The full details of Donald Trump’s latest indictment — enforced on Thursday and cracked open on Friday — brings to mind pre-guillotine Versailles. Photos of Mar-a-Lago that have now been made public show a version of Trump’s estate befitting its own Sofia Coppola edit. A ballroom stage, cluttered with boxes upon boxes of classified government documents. A spare bathroom accoutred with a chandelier — Florida sun catching the crystals, shimmering across a spill of documents stamped “confidential.” A still of October 15, 1793, ticks of the clock prior to a slash through history that will change things forever.
Reading through the 44-page indictment detailing the bounty of materials that Trump took from the White House post-presidency, it’s revealed that he held “information regarding defense and weapons capabilities of both the United States and foreign countries; United States nuclear programs; potential vulnerabilities of the United States and its allies to military attack; and plans for possible retaliation in response to a foreign attack.” At least some of which was discussed by Trump and/or shown to random visitors at his estate.
Trump faces 37 counts for his piñata of intel, which CBS News details as such:
- 31 counts of willful retention of classified documents
- 1 count of conspiracy to obstruct justice
- 1 count of withholding a document or record
- 1 count of corruptly concealing a document or record
- 1 count of concealing a document in a federal investigation
- 1 count of scheme to conceal
- and one count of making false statements and representations.
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The fact that Trump withheld sensitive government materials is made worse by where he chose to store them. As the indictment points out in many spots, Mar-a-Lago is “an active social club, which, between January 2021 and August 2022, hosted events for tens of thousands of members and guests.” Meaning, not a storage facility for classified documents that he had no business taking from the White House in the first place.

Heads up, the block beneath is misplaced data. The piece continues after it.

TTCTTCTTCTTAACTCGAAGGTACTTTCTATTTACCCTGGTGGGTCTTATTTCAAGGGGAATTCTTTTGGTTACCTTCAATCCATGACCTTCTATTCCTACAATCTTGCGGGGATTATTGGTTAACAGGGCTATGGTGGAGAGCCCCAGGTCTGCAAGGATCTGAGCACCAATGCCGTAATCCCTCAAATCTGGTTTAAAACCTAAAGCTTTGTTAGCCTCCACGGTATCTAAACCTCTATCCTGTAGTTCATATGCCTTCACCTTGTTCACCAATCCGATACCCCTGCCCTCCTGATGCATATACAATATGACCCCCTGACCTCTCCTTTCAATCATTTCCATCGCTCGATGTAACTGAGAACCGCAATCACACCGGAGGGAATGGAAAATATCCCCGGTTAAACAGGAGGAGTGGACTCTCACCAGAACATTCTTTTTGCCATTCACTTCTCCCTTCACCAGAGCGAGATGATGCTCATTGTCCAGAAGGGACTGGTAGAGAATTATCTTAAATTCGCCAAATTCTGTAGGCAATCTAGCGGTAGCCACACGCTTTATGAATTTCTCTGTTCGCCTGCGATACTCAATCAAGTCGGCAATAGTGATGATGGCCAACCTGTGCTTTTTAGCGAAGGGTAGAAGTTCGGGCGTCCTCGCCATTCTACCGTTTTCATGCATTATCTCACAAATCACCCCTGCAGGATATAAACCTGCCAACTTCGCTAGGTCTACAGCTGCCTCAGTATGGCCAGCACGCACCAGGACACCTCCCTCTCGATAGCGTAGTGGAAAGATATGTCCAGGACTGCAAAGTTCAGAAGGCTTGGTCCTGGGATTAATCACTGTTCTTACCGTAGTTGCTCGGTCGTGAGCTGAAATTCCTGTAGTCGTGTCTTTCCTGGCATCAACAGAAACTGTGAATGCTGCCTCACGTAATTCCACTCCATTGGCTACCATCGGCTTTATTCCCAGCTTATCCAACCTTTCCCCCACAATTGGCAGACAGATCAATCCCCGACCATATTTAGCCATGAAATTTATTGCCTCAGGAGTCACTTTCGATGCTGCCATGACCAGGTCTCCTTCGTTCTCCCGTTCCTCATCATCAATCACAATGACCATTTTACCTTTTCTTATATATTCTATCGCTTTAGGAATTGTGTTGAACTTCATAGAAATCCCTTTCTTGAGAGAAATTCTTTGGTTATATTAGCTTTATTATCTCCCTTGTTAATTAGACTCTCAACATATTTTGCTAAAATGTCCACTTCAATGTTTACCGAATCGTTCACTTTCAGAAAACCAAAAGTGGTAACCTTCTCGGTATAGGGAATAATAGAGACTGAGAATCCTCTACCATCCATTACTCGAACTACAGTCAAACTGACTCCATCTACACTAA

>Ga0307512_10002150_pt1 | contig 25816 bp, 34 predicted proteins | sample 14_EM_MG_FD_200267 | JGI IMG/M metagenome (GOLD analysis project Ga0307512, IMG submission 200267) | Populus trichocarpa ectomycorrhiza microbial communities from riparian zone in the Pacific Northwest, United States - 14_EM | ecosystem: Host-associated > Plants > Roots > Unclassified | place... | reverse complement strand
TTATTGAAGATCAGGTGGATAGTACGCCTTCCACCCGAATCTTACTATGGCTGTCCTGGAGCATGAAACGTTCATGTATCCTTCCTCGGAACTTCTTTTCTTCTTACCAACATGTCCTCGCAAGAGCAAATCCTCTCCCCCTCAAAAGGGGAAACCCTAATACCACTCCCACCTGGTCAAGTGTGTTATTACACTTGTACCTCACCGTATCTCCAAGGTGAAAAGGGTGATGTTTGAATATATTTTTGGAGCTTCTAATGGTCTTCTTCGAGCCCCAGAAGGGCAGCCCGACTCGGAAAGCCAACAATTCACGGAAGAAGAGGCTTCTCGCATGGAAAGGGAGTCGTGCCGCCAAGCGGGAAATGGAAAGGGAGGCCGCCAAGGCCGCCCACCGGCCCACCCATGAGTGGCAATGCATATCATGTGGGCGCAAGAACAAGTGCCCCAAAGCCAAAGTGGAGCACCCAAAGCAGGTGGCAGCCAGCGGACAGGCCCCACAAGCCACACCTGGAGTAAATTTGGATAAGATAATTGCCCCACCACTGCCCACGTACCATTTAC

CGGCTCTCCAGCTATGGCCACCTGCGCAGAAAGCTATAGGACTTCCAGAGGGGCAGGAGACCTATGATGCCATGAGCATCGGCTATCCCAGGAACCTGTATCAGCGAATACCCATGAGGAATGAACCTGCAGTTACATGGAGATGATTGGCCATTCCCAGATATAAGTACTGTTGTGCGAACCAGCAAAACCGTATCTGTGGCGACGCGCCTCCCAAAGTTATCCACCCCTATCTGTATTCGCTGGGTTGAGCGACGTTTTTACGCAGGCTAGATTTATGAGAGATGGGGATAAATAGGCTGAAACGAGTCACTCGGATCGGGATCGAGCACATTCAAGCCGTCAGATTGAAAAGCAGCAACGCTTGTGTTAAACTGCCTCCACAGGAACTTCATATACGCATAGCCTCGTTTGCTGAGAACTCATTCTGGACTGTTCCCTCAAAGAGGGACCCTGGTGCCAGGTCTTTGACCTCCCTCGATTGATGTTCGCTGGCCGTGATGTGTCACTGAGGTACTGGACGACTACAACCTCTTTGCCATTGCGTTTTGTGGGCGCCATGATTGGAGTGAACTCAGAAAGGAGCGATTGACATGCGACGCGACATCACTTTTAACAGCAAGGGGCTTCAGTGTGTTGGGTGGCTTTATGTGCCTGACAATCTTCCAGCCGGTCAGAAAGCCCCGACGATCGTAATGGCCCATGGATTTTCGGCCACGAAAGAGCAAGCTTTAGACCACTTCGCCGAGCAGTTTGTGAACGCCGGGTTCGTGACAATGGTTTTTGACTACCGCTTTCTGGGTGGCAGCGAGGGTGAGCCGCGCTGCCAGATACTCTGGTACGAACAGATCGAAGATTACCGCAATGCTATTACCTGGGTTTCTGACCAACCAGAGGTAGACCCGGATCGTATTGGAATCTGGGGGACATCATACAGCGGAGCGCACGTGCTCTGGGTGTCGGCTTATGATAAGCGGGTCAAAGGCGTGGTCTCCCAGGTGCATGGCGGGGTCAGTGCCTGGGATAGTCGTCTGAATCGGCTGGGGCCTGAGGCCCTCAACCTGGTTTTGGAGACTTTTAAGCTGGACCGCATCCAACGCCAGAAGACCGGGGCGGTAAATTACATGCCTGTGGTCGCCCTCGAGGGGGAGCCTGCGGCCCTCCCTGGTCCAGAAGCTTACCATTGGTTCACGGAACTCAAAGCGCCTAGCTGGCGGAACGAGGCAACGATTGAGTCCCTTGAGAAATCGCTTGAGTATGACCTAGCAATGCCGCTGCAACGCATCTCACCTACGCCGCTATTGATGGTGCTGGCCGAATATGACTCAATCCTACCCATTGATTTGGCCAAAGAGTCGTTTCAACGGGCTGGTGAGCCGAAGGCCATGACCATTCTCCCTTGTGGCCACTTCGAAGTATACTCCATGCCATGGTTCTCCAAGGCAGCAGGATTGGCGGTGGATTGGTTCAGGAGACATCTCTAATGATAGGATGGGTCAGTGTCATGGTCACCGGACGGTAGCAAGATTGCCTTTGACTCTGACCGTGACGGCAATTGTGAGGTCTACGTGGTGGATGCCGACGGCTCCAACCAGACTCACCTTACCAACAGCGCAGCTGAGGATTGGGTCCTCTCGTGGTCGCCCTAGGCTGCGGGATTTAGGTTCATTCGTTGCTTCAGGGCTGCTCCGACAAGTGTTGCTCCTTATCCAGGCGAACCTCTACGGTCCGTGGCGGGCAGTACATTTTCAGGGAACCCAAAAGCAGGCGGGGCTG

According to Trump attorney Jim Trusty, the former president is “ready for battle.” But how does one battle this much evidence pointing directly towards guilt?
“He’s a fighter, and he’s going to come out swinging, and he’ll be fine,” Trusty said. “He’s not afraid of this thing.”
As CNBC points out, “Trump still faces two other criminal probes, as well: Smith’s investigation of the Jan. 6, 2021, pro-Trump riot at the U.S. Capitol, and an inquiry in Georgia looking into whether he attempted to interfere with the presidential election in that state.”
According to former special counsel Ryan Goodman, this particular “battle” will be hard, if not impossible, for Trump to win.
“This is devastating. I have looked at all prior prosecutions under the Espionage Act and have never seen egregious facts like this,” he said in a statement to Twitter.
Back to Versailles, where the oranges have rotted, the paint is peeling and the heads, they are about to be rollin’.
about Trump indictment, round 2